(2) if we should despise our privileges as Esau did his birth-right, and renounce our religion, it would be impossible to recover what we had lost. There would be no possibility of changing the divine decision in the case, for it would be determined forever. This passage, therefore, should not be alleged to show that a sinner. “cannot repent,” or that he cannot find “place for repentance,” or assistance to enable him to repent, or that tears and sorrow for sin would be of no avail, for it teaches none of these things; but it should be used to keep us from disregarding our privileges, from turning away from the true religion, from slighting the favors of the gospel, and from neglecting religion until death comes; because when God has once pronounced a sentence excluding us from his favor, no tears, or pleading, or effort of our own can change him. The sentence which he pronounces on the scoffer, the impenitent, the hypocrite, and the apostate, is one that will abide forever without change. This passage, therefore, is in accordance with the doctrine more than once stated before in this Epistle, that if a Christian should really apostatize it would be impossible that he should be saved; see the notes on Hebrews 6:1-6.
How shall a man be just with God? How shall the sinner be made righteous? It is only through Christ that we can be brought into harmony with God, with holiness; but how are we to come to Christ? Many are asking the same question as did the multitude on the Day of Pentecost, when, convicted of sin, they cried out, “What shall we do?” The first word of Peter's answer was, “Repent.” Acts 2:37, 38. At another time, shortly after, he said, “Repent, ... and be converted, that your sins may be blotted out.” Acts 3:19. SC 23.1
Repentance includes sorrow for sin and a turning away from it. We shall not renounce sin unless we see its sinfulness; until we turn away from it in heart, there will be no real change in the life. SC 23.2
There are many who fail to understand the true nature of repentance. Multitudes sorrow that they have sinned and even make an outward reformation because they fear that their wrongdoing will bring suffering upon themselves. But this is not repentance in the Bible sense. They lament the suffering rather than the sin. Such was the grief of Esau when he saw that the birthright was lost to him forever. Balaam, terrified by the angel standing in his pathway with drawn sword, acknowledged his guilt lest he should lose his life; but there was no genuine repentance for sin, no conversion of purpose, no abhorrence of evil. Judas Iscariot, after betraying his Lord, exclaimed, “I have sinned in that I have betrayed the innocent blood.” Matthew 27:4. SC 23.3Read in context »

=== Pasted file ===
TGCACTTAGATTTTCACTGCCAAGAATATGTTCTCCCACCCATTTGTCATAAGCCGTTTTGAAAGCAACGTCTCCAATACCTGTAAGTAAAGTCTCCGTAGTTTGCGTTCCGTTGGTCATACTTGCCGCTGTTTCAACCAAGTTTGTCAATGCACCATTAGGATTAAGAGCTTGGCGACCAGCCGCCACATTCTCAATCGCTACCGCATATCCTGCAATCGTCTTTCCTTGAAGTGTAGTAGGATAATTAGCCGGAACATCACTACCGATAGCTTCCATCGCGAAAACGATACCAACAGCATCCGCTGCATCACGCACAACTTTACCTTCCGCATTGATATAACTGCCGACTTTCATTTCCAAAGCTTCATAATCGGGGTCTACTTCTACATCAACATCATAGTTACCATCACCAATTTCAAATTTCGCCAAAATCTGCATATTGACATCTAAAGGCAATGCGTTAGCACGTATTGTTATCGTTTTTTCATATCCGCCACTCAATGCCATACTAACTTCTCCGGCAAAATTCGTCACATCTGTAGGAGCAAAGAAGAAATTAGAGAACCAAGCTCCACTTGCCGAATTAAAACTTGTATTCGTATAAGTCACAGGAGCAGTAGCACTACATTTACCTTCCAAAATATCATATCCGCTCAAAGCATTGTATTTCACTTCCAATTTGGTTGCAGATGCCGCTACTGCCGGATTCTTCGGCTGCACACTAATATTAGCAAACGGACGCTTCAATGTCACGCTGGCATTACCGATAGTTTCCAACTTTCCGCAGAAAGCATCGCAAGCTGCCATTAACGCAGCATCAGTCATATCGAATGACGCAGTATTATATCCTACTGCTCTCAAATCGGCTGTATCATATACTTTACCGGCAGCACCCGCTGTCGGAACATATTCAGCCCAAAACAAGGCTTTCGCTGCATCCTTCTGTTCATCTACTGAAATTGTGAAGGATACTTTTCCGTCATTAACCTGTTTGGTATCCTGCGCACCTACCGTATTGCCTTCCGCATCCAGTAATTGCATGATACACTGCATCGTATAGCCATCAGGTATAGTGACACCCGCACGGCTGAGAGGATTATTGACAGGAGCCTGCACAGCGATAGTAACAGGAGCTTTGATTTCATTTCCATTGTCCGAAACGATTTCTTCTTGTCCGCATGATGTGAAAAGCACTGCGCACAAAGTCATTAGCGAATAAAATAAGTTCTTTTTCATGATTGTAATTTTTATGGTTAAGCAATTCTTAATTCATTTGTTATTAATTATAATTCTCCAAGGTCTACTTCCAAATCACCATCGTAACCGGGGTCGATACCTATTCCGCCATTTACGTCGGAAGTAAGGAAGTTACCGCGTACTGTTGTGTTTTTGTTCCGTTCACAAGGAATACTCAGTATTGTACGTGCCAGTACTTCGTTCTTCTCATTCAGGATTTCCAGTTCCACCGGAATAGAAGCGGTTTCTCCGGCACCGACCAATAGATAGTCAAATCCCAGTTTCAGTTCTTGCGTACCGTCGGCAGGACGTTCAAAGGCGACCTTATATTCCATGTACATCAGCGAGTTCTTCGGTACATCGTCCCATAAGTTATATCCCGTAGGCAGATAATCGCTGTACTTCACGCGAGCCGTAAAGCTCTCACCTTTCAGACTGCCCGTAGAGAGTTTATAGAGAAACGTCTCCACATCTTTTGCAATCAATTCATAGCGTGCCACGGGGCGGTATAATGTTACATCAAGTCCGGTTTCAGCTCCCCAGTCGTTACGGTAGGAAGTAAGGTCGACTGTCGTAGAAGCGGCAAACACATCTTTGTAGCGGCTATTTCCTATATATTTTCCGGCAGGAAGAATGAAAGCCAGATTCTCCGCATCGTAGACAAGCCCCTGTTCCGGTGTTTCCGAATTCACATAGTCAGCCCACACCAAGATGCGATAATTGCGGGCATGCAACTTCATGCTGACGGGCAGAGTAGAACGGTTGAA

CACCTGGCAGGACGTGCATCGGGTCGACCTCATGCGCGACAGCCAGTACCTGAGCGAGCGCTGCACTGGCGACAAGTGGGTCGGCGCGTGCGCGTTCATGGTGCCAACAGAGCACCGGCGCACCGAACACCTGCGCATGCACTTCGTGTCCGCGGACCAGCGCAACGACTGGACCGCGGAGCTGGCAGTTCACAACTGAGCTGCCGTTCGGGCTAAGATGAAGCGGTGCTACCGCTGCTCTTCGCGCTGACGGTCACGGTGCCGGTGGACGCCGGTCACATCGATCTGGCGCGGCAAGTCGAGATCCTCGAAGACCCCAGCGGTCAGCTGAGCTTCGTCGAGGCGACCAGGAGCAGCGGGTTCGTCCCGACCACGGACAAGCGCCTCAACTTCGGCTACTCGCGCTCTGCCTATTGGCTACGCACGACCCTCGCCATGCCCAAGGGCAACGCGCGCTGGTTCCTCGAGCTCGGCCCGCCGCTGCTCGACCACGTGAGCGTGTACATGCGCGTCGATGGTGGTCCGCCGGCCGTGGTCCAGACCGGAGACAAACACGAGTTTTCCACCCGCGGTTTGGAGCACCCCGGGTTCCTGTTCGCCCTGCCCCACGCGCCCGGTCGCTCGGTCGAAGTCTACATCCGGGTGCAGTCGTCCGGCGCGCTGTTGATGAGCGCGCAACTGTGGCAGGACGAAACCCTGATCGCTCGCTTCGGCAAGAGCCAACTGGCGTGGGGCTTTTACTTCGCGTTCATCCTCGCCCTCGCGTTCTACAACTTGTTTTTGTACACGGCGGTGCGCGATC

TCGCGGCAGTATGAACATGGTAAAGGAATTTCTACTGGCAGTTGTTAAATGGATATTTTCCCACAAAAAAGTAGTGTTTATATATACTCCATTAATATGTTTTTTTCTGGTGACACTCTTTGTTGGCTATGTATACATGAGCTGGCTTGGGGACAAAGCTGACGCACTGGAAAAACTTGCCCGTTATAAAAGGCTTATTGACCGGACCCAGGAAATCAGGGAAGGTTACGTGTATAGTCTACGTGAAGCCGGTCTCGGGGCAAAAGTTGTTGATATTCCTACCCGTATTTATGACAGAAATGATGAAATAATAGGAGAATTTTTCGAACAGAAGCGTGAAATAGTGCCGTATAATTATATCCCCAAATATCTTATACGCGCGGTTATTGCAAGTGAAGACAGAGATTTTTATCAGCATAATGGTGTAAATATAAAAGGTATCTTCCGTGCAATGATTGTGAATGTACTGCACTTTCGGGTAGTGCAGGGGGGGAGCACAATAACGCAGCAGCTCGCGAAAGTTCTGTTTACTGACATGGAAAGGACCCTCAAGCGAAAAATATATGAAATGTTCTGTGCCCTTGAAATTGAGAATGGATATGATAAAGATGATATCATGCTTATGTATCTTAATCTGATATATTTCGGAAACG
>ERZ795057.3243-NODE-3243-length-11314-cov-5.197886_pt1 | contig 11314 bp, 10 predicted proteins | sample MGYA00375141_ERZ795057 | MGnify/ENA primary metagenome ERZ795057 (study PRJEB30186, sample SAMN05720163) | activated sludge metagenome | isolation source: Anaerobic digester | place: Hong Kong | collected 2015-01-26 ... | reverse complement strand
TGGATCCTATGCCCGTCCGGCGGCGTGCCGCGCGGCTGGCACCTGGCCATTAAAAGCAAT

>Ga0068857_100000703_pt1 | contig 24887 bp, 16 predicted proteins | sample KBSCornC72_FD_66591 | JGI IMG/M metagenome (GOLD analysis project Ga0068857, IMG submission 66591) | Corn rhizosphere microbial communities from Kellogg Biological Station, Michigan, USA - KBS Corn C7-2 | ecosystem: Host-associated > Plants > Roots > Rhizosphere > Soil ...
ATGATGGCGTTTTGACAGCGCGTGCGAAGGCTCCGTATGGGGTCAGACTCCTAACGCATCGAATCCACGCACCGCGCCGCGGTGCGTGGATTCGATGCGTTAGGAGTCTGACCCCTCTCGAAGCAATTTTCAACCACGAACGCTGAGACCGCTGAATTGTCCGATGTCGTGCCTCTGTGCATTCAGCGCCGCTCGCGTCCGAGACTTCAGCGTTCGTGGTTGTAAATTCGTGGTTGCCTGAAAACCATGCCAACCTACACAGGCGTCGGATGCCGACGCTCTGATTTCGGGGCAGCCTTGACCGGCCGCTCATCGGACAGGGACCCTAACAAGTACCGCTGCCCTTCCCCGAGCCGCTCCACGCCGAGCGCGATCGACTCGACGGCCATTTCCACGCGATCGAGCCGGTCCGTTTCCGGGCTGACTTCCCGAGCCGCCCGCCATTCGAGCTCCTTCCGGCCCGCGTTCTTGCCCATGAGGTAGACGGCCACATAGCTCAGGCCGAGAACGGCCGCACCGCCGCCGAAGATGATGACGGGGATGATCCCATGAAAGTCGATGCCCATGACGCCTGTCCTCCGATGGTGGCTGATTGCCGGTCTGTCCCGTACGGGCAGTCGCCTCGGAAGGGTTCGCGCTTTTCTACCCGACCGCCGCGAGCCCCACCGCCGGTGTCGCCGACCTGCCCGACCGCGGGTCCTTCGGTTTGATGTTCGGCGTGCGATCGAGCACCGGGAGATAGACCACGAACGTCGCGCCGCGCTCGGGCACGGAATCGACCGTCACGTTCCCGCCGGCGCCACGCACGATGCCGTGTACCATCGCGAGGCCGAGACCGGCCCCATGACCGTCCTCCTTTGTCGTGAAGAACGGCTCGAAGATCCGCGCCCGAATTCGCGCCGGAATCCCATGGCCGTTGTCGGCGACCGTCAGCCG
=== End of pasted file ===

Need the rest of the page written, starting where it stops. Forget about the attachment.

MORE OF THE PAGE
Had not Jacob previously repented of his sin in obtaining the birthright by fraud, God would not have heard his prayer and mercifully preserved his life. So, in the time of trouble, if the people of God had unconfessed sins to appear before them while tortured with fear and anguish, they would be overwhelmed; despair would cut off their faith, and they could not have confidence to plead with God for deliverance. But while they have a deep sense of their unworthiness, they have no concealed wrongs to reveal. Their sins have gone beforehand to judgment and have been blotted out, and they cannot bring them to remembrance. GC 620.1
Satan leads many to believe that God will overlook their unfaithfulness in the minor affairs of life; but the Lord shows in His dealings with Jacob that He will in no wise sanction or tolerate evil. All who endeavor to excuse or conceal their sins, and permit them to remain upon the books of heaven, unconfessed and unforgiven, will be overcome by Satan. The more exalted their profession and the more honorable the position which they hold, the more grievous is their course in the sight of God and the more sure the triumph of their great adversary. Those who delay a preparation for the day of God cannot obtain it in the time of trouble or at any subsequent time. The case of all such is hopeless. GC 620.2
Those professed Christians who come up to that last fearful conflict unprepared will, in their despair, confess their sins in words of burning anguish, while the wicked exult over their distress. These confessions are of the same character as was that of Esau or of Judas. Those who make them, lament the result of transgression, but not its guilt. They feel no true contrition, no abhorrence of evil. They acknowledge their sin, through fear of punishment; but, like Pharaoh of old, they would return to their defiance of Heaven should the judgments be removed. GC 620.3Read in context »